Tuesday, 19 April 2011

Searching for Pugin and finding Obama

Lynn phbotographs Katerina photographing John outside a shopfront in Moneygall with a poster proclaiming President Barack Obama’s ancestral roots in the village (Photograph: Patrick Comerford, 2011)

Patrick Comerford

There was a full red moon rising above Moneygall as we passed by President Barack Obama’s ancestral village on the motorway last night.

Five of us – two Americans, one Greek and two Irish – spent a sunny day in Killarney and Adare, but on our way to the south-west from Dublin, we had an early morning stop in Moneygall on the borders of Offaly and Tipperary. The village is in Co Offaly, but the local GAA club has its grounds in Co Tipperary, and the whole place is in the North Tipperary constituency. I wonder are they going to ask President Obama which county he supports.

They’re painting the town to get it ready for next month’s visit – they may not be painting it red, but that’s the colour they’ve already painted the entrance to the GAA club, which plays in red and black. As we walked along the main street, men were up ladders and down on their knees, painting and scraping.

Flags fluttering outside Ollie Hayes’s pub in Moneygall (Photograph: Patrick Comerford, 2011)

This is a place with a population of less than 300. But it has two pubs, five shops, a post office, a school, a church – and its very own exit from the M7, Junction 23.

The waking residents of Moneygall were almost outnumbered by the carload of us who arrived early yesterday. When they’re all awake they are certainly going to be outnumbered by President Obama’s entourage and security detail next month.

Apart from the flags fluttering outside Ollie Hayes’s pub, the friendly faces on the streets and the presidential photographs decorating the shop windows, there was little to keep us in Moneygall – no early morning coffee shop, no rest rooms for the three passengers cramped in the back seat, no souvenir stalls, and no cut-out look-a-likes to be photographed beside.

The next stop was Adare. For the real purpose of this journey was to show the three students the charm of Adare and Killarney while I caught up on some photographs of Pugin work that I had missed at the end of last year.

Adare Manor ... Pugin contributed to this Gothic extravaganza at the invitation of the Earls of Dunraven (Photograph: Patrick Comerford, 2011)

We stopped at Adare Manor in the warm sunshine, and then drove down to the village for coffee in the Adare Heritage Centre. We strolled through the main street, visiting Holy Trinity Church – probably the most beautiful Roman Catholic parish church in Ireland – and looking at the thatched cottages with their pretty, chocolate-box-style, flower-filled gardens.

Father and son confused in a plaque outside Saint Mary’s Cathedral, Killarney (Photograph: Patrick Comerford, 2011)

It took over an hour to get from Adare to Killarney. After sandwiches and more coffee and a stroll through the town, the five of us visited Saint Mary’s Cathedral early in the afternoon. It was disappointing to notice that the plaque outside the cathedral declares it is the work of Edward Pugin and not of his father, Augustus Welby Northmore Pugin.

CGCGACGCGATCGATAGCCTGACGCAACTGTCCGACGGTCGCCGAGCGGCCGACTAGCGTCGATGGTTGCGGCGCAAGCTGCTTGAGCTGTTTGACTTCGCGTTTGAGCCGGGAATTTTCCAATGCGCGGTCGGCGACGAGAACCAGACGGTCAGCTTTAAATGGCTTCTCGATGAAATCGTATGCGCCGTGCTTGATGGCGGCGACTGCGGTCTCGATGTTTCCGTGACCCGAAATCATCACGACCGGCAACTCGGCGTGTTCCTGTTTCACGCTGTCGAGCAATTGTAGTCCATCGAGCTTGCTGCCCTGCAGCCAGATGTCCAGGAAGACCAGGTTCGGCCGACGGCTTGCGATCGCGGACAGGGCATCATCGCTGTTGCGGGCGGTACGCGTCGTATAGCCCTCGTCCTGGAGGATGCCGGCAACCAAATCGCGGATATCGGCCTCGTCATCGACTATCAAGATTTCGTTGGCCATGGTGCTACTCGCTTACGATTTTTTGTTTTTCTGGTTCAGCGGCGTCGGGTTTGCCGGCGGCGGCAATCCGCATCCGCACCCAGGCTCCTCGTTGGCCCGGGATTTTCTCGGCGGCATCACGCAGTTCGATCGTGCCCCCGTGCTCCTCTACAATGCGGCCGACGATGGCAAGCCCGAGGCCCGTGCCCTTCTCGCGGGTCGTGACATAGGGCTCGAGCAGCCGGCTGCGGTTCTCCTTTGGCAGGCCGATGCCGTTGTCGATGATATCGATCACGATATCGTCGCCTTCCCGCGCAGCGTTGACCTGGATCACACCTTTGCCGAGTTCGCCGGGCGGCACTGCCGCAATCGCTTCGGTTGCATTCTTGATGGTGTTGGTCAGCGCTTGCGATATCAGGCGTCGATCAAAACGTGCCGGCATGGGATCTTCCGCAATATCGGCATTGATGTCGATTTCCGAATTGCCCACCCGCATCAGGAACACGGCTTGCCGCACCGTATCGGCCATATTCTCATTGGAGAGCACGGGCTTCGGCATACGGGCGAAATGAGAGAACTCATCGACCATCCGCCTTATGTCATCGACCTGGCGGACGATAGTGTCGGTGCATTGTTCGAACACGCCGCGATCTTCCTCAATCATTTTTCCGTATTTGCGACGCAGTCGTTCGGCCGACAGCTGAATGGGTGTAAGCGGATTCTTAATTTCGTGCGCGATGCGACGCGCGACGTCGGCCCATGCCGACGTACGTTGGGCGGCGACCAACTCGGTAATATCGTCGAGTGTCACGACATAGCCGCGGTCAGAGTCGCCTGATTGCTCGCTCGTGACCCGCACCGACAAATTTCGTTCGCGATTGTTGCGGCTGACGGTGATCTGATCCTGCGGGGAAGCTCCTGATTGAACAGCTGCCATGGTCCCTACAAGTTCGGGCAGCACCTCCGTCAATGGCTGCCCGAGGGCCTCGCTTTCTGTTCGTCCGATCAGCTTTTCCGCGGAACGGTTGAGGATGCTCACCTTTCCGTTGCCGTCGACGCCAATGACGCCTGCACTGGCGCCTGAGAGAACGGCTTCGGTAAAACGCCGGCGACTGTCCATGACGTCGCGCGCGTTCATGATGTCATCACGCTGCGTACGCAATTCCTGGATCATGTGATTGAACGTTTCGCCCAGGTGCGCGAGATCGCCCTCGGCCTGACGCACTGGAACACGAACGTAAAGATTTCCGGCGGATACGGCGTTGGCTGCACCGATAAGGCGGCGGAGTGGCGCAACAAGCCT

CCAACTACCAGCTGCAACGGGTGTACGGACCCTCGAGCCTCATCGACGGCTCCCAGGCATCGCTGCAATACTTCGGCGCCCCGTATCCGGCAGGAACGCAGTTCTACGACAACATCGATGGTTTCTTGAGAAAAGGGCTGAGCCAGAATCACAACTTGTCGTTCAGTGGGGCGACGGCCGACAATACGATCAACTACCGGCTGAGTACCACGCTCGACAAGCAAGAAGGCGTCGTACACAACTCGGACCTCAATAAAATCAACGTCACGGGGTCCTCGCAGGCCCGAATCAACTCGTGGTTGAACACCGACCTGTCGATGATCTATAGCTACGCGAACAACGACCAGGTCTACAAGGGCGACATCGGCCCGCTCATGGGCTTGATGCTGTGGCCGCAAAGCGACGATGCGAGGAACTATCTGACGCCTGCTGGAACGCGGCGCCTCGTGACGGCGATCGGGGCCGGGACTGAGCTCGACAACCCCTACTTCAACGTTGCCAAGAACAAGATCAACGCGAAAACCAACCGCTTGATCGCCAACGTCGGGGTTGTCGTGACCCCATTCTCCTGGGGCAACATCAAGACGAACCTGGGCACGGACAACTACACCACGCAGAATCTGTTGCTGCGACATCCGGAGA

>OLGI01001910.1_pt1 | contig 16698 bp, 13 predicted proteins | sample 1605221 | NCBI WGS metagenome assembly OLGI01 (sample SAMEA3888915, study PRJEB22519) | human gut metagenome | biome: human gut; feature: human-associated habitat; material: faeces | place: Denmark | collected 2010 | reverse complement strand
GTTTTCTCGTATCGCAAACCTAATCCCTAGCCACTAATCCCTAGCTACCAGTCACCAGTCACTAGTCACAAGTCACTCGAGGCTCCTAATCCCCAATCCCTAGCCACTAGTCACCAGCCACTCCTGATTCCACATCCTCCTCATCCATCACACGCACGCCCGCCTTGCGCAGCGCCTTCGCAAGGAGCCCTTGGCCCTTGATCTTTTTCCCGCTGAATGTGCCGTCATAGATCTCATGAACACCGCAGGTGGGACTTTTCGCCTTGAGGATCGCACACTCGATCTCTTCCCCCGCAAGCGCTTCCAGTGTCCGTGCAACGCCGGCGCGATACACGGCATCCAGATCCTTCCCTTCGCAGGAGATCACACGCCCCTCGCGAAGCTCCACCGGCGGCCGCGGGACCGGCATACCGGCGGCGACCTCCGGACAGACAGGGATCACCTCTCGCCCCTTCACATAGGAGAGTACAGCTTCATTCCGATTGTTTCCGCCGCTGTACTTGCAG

Woodford House ... Pugin added the Gothic details to an earlier house (Photograph: Patrick Comerford, 2011)

Then the other four headed off to drive around the Lakes of Killarney while I went to photograph Woodford House, which Adrian Hilliard has helped me to identify as one of the few examples of domestic architecture by AWN Pugin in Ireland.

Mary O’Connell was very welcoming as she pointed out how an earlier house, built in the 18th century by the Fitzgerald family, had been extended to the front by Pugin, at the invitation of the Earl of Kenmare. At the time, Pugin was working on Saint Mary’s Cathedral, and his work at Woodford House includes a Gothic-style window inserted above the stairs in the original house, and a Gothic-revival, three-bay facade added to the front of the house.

Back in Killarney, I photographed the inside of the church at the Franciscan Friary, and the Covent of Mercy on the corner of New Road, both Pugin works, and visited the former Presentation Convent beside the cathedral, only to be greeted with the sad news that nothing of the former Pugin chapel has been retained in recent rebuilding and refurbishing.

It was still sunny when I caught a taxi up to Kate Kearney’s Cottage to join the other four for a glass of wine. In the warm, late evening sunshine, I mused: was Kate Kearney related to President Obama’s Kearney ancestors in Moneygall?

On our way back to Dublin, the five of us stopped once again in Adare for dinner at the Blue Door, a restaurant in one of the traditional thatched cottages on the Main Street. It was dusk as we left, and the sun was setting behind Holy Trinity Church.

As we passed Moneygall once again on the M7, it was dark. We were listening to Bruckner’s Mass in E Minor and a red moon was rising over the village. By the time we got back to Dublin, the moon was full and yellow, and Monday had tuned into Tuesday.